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School’s out for summer.
And for a child, those six weeks of summer holidays can seem like an entire lifetime.
However, if your kids don’t take advantage of the time available to them over the break, the return to school could come as an uncomfortable shock. And, some activities are better than others in preparing young children and teenagers for a successful new year.
Limit screen time and encourage social play and learning
For primary-aged kids your focus for summer break should be limiting passive screen time, while encouraging them to learn new things or engage in active play.
Primary school teacher Melissa Murga says summer holidays are a great time for children to learn and safely enjoy time outside in nature with friends and family.
“I encourage my students to practise simple numeracy task and integrate them into everyday holiday life,” Murga says.
She encourages her students to do simple things. “Counting, addition and subtraction when shopping or planning for various Christmas events can be a fun way to practice.”
It all adds up.
“Children and parents can also use the summer break to learn something new – whether that’s playing in the garden, swimming, painting, drawing, baking or learning a new sport,” says Murga. “The possibilities are endless.”
If you’re stuck for ideas, head to your local library and encourage your kids to learn more about a new topic or hobby.
What’s important, Murga stresses, is that the whole family engages in new activities together.
“Learning together as a family throughout the holidays is a good way to continue strengthening the skills learned at school throughout the year,” Murga says, “and it inspires an ongoing sense of curiosity and shows children the value of learning.”
Summer is also a great time to foster your child’s love of books.
Murga recommends that children continue to read every day with an adult.
Beyond reading, kids should extend their writing skills in other fun ways. “Encourage your children to practise writing Christmas cards or letters, ‘reviewing’ movies they might see or keeping a simple ‘holiday journal’ or secure blog.”
Summer holidays are the perfect time to get creative.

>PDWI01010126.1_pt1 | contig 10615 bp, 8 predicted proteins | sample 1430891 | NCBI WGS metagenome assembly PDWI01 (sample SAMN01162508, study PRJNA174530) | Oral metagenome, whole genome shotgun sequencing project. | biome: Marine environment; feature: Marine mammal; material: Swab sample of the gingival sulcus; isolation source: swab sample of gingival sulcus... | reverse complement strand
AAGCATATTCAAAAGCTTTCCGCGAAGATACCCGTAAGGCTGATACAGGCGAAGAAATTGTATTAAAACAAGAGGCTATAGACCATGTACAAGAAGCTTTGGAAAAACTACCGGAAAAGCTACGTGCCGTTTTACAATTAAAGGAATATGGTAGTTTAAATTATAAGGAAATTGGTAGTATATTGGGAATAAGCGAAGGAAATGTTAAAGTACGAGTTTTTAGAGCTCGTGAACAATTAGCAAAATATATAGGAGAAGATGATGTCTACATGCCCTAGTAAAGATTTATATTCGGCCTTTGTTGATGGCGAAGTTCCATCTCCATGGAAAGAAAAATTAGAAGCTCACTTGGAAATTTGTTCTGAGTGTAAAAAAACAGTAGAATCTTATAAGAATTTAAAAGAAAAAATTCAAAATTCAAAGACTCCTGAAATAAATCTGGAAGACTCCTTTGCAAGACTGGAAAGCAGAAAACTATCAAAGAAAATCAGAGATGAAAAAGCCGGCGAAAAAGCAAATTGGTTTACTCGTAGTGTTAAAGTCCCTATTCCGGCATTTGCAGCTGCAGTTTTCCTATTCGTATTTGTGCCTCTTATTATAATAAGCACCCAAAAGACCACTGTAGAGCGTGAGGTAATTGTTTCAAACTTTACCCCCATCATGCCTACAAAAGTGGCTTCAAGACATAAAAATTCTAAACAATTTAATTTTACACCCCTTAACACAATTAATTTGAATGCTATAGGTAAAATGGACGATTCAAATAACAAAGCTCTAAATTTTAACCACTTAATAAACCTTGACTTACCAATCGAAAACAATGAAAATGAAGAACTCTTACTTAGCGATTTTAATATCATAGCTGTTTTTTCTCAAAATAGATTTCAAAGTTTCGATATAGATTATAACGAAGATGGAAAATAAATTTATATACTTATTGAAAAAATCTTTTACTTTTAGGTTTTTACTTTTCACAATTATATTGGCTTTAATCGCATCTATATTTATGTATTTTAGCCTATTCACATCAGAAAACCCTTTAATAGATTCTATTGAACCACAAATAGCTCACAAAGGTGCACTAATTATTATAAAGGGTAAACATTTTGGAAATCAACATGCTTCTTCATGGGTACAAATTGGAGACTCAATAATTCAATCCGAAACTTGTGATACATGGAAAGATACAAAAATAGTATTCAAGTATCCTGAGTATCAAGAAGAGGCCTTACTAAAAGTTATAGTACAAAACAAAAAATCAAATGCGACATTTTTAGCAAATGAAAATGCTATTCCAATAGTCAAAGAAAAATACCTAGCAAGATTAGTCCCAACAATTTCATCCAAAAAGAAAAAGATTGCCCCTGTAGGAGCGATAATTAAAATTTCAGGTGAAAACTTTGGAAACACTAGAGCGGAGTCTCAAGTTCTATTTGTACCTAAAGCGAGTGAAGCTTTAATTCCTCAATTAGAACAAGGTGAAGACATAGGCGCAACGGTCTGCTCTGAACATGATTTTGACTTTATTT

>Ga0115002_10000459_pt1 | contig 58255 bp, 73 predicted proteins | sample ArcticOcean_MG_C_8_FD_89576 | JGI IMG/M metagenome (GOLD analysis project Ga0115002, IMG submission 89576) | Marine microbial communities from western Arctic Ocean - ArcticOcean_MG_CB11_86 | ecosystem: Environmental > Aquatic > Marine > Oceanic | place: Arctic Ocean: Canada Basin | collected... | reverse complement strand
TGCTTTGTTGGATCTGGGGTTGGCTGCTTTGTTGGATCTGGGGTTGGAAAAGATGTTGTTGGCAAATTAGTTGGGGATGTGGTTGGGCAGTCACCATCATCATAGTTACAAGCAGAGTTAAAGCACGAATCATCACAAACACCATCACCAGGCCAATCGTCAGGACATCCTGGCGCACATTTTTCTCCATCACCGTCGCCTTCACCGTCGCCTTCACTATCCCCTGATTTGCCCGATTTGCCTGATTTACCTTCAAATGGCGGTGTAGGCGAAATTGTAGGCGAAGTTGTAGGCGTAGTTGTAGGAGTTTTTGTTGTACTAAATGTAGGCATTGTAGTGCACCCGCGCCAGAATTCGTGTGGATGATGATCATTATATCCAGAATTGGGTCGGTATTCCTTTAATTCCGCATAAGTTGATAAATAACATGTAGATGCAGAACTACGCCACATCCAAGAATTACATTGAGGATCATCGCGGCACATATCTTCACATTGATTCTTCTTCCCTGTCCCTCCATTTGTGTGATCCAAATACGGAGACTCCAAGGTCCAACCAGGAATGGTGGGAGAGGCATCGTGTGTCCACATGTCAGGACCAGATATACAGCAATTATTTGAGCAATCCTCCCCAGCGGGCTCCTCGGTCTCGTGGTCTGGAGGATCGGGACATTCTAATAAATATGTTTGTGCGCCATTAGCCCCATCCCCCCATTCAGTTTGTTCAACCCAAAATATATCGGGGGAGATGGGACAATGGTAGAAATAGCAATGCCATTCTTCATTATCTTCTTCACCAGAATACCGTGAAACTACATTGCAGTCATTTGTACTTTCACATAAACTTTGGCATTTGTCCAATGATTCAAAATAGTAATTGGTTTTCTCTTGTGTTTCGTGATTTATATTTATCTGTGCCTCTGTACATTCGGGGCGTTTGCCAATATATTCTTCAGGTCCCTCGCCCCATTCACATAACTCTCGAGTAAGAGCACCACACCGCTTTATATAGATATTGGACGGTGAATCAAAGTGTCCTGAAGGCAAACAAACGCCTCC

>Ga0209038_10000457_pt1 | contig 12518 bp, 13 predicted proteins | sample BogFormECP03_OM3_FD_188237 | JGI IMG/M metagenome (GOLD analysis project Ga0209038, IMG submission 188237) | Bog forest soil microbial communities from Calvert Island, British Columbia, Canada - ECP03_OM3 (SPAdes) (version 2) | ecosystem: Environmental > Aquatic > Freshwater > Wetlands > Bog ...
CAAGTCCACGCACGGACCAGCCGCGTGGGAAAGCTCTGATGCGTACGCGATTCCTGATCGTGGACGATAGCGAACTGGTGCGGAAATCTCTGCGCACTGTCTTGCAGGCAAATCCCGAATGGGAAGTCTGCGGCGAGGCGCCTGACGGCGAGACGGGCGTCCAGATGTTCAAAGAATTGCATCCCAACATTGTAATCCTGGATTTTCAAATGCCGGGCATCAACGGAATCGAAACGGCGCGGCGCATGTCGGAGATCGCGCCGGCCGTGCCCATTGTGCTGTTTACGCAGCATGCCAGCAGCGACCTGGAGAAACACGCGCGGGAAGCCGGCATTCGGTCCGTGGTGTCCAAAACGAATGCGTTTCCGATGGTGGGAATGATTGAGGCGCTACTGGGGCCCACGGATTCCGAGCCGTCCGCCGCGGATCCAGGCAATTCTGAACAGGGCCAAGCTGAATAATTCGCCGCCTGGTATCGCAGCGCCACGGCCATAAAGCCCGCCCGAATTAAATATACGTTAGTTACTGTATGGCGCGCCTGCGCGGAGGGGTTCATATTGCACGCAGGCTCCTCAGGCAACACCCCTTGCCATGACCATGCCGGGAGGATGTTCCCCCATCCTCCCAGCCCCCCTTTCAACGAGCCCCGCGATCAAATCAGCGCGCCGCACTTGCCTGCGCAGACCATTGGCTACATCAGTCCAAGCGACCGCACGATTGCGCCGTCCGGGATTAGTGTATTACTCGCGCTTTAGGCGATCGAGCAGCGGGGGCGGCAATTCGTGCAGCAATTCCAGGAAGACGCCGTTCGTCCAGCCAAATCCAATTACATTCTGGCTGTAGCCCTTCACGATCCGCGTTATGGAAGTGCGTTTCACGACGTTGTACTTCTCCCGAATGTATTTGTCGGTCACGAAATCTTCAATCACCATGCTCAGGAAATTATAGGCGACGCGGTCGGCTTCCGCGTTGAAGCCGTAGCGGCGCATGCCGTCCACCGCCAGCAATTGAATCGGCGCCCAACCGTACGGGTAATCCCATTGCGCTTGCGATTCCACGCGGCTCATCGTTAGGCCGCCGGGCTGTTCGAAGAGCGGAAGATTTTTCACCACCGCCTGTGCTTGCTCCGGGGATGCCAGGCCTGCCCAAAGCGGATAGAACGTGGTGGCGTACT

If your child has been staring into a screen for more than an hour or two, it’s time to hit the ‘off’ switch.
Limiting screen time and encouraging students to get outside in the sunshine is a great way to help children have meaningful and fun holidays.
Murga says a great way to encourage children to exercise their creativity is by inventing new games to play with friends and family.
Over summer, students should take the opportunity to learn something new
Teenagers often see the summer holidays as the perfect opportunity for a sleep in, but a little work between the rest and play will set them up for the new school year.
Completing any set homework and getting a jump on the next year’s program will give them a much-needed heads up says Sam Crocket, a teacher at Melbourne High School.
“To prepare for the following year in English, the first thing I would recommend students do over the summer is read their prescribed English text.”
To strengthen their skills in English composition, Crocket suggests keeping a journal of their summer experiences.
“I would also encourage students to try more creative activities,” Crocket says. To read widely, to write stories or make art, depending on what they find comfortable.
“Students should make a habit of reading the paper or news websites at least once per week in order to stay up to date with current events,” Crocket says.
“They could pick one issue they feel particularly strongly about, follow it in the media, and then try their hand at writing a letter to the editor.”
Students in years 11 and 12 might need a more intense focus on their subjects and should set up positive study habits.
Crocket encourages students to read their unit guides to prep for the year ahead.
“Once they’ve looked through the subject study design, I get my students to write down things they might be interested in learning the following year. They write three big questions about the course. Then in the new year, we go through those questions.”
He explains this practice develops student curiosity about the subject and builds motivation.
“If they are particularly keen, students can download the study design for the respective subject and work through the key knowledge section, and highlight any things they’re interested in.”
Students should then look up any points they don’t understand and make notes to ask their teacher, he advises.
To really establish a strong foundation, Crocket suggests students could get a head start on next year’s textbooks by attempting a series of questions from each chapter.
But summer shouldn’t be consumed by homework, and it’s important that your teen also has time to relax and catch up with friends.
“Students should relax, unwind, develop friendships, keep active, and exercise,” Crockett says. Part of preparing for the new year is to make sure they are energised for the new year.
Each parent should make sure their child takes advantage of their time away as much as possible and comes back to the new year feeling refreshed and ready to pursue the year’s goals.